September 23rd, 2013

Complaining about _Agendas and Instability_

The first complaint was sufficiently lame that I could not bring myself to actually blog it: the first 6% of the books is made up of repetitive introductions to various editions. So there's that. I know, it's a common issue with popular text-book-y things, and it helps to contextualize what changed and why.

The book takes some ideas from math and science. Without actually mentioning linearity, they sort of skip right to non-linearity and then whether or not politics exhibits behavior characteristic of equilibria or not. They do all of this completely qualitatively, so I was prepared to treat it as a metaphor, rather than actual math. Their other metaphor is "punctuated equilibrium" associated commonly with Stephen Jay Gould, but with a longer and more interesting history:

It is _okay_ to use metaphors from science to think about other things. I don't have a problem with that. It is _not okay_ to think that you actually get the kinds of things that go with actually doing the math to come along with that metaphorical use, and I don't know yet whether these authors will attempt that.

In the meantime, I'm complaining about an incorrect name.

"This is the well-known paradox of voting, first analyzed by the French mathematician Concordet [sic] in the late eighteenth century and rediscovered by Duncan Black in the 1950s."

Concordet? What, like a miniature SST, or short peace treaty? No. Condorcet. Math people do math stuff, and I apply math rules to determining their accuracy, relevance, plausibility. Word people do word stuff, and I apply word rules to etc. _Condorcet_.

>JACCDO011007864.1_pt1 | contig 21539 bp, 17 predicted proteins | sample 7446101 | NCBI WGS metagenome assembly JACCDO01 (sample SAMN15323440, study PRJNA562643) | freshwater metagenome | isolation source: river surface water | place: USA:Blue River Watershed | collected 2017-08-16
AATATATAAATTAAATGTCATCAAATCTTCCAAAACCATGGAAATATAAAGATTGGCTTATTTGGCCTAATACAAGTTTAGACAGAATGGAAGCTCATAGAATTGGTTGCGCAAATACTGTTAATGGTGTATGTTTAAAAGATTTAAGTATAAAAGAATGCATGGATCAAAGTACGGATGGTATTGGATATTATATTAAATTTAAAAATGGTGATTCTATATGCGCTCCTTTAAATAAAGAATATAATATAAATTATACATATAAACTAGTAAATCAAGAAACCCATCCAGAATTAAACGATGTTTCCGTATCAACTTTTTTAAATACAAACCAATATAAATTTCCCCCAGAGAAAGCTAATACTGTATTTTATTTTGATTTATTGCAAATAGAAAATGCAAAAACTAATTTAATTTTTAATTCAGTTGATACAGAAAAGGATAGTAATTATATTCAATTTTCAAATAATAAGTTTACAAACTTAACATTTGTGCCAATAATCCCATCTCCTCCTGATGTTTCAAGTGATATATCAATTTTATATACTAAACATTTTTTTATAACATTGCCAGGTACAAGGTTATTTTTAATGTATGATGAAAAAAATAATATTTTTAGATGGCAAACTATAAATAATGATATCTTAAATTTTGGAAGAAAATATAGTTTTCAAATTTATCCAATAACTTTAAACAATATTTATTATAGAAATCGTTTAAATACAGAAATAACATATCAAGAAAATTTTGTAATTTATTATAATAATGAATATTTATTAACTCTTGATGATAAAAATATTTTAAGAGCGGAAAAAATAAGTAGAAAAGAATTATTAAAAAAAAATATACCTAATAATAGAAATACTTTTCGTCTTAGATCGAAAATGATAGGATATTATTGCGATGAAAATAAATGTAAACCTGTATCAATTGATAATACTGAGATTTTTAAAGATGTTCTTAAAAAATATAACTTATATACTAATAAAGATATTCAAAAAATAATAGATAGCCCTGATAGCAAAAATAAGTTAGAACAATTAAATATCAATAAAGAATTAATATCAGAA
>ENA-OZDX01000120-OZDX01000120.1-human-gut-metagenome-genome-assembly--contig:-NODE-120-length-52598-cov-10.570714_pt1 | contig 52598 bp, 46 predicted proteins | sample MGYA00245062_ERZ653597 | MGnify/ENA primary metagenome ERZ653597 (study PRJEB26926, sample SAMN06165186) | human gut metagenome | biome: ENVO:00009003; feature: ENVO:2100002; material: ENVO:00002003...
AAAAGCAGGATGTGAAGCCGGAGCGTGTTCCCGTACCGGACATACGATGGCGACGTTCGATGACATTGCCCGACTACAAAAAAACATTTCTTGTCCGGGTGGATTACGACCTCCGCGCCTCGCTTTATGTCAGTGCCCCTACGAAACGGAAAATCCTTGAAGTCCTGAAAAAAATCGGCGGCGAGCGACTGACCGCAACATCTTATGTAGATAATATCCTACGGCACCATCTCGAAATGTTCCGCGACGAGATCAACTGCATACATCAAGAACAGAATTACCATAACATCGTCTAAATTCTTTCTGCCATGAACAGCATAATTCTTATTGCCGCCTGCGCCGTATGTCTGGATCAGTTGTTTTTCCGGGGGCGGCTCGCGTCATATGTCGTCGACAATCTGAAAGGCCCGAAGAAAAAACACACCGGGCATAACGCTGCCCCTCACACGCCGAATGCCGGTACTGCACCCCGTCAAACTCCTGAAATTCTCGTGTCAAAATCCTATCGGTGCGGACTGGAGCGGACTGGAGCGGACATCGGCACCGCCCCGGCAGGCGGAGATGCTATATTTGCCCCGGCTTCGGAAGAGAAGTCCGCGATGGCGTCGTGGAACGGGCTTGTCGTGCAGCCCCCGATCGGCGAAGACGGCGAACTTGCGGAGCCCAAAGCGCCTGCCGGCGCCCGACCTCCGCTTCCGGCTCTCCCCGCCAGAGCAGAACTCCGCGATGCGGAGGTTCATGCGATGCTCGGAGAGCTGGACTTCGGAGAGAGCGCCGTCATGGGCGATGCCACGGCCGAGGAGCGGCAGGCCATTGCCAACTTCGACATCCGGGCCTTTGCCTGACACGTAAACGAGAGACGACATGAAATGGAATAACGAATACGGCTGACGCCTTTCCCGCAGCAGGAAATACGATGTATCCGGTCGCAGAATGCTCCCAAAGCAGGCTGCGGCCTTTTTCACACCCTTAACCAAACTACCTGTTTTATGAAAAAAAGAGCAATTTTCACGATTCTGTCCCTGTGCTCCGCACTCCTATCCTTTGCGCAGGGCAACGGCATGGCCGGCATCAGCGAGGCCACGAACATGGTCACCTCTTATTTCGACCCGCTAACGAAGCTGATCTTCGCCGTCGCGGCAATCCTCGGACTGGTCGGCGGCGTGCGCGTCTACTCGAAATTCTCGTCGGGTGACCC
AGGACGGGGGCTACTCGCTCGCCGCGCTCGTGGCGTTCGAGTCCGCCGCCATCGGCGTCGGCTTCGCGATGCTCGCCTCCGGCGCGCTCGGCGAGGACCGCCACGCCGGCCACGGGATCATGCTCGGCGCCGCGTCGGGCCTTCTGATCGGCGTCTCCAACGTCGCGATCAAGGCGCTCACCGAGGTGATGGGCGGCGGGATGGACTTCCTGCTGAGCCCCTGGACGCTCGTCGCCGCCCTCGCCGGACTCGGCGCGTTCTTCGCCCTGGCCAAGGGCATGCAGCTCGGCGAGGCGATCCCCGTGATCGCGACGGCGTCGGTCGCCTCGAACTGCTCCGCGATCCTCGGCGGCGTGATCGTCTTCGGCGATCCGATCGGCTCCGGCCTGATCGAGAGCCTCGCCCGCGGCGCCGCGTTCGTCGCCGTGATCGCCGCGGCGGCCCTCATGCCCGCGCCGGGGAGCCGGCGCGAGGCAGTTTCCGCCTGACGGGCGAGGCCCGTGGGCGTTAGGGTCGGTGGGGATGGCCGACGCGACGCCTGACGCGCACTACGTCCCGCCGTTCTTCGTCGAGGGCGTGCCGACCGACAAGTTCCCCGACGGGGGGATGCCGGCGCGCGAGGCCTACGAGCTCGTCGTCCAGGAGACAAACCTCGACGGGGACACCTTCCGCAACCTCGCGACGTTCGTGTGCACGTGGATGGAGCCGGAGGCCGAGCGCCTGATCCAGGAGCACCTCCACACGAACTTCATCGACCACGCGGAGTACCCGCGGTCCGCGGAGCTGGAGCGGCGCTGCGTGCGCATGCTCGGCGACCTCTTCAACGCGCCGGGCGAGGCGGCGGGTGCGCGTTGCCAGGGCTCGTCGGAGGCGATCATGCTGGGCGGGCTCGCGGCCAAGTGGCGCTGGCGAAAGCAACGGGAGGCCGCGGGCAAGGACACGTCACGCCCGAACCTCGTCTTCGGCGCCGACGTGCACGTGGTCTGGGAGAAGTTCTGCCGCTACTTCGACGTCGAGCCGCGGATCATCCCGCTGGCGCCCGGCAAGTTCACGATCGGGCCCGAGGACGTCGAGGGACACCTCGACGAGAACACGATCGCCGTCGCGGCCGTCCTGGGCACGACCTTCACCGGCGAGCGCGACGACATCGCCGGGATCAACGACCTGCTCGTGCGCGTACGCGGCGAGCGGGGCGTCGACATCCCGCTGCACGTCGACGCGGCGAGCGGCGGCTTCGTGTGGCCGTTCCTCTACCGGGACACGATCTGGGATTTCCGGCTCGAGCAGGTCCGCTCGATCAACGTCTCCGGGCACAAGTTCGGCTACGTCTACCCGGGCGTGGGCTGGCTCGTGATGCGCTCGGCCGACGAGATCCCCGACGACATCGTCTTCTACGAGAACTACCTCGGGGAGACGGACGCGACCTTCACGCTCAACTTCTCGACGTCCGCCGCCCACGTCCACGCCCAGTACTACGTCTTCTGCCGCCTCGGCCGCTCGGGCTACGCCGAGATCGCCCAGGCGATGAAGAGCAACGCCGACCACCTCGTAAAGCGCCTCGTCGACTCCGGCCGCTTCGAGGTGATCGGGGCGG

This is the second edition. 6% of the book is introductions, plural. And we can't get the proper nouns right? I actually _have a rule_ about not buying poli or econ stuff from University of Chicago. And here's another reason why.

Todays Activities Include: T. home sick, riding the trike, organizing the basement

T. developed laryngitis last night. He's home sick, which means we are riding around the block a lot. He's on the Taga trike, minus the kid attachments. Looks like we'll be keeping this; perhaps I'll go look at the shopping bag accessory again.

I am still looking for the jump ropes, altho with less and less hope of ever actually finding them. I've resorted to actually going through _and labeling_ every single bin in the basement. Fortunately, there was a big trash bag down there to reduce the volume of what I had to come up with descriptions for. The textured bins do not hang onto labels very well; not sure what to do about that.

Along the way, I found, photographed, and disposed of these, from our wedding in August 2004. It is a tribute to R.'s ability to keep basements dry (and to deploy those little dessicant packets appropriately) that they look this good so many years later.

9.5 years later

Basement Decluttering observations

In between bouts of inventorying the basement and hauling out Crap to get rid of, I was googling to see what other people wrote about their basement efforts.

After an initial consensus round on large items:

"We also made an agreement right up front, that if I decided the item should go- either through donation or trash- that Steve wouldn’t question the decision. He gave me “carte blanche” to conquer the clutter!"

This blogger also stayed focused:

"I thought back to a phrase that I learned during my business-woman-career days called “keeping a project in scope“. Define the scope of what you are trying to achieve (in this case, a decluttered and organized basement)… and then try to limit your work to only what pertains to the original project. So while there were a few times that I did go into other rooms to gather items of the same category (such as the other two places in our house where I had been storing craft supplies), I limited my work in those rooms to only gathering the items!"

aPodments triggering more NIMBY reactions

Sounds like the city is thinking about doing some code revision to regulate kitchen size and mandate bike parking, rather than impose a moratorium. This sounds reasonable to me. _Especially_ the bike parking. People always act like bikes should somehow just fit into living space and it winds up blocking stairways and hallways either in or out of units and constitutes a significant problem for emergency exit/access. Planning for it means that you can have your bike parking and get out quickly (or in quickly) in the event of earthquake, fire, medical emergency, etc.

ETA: If kitchen regulation just winds up adding sinks, that doesn't make a ton of sense to me.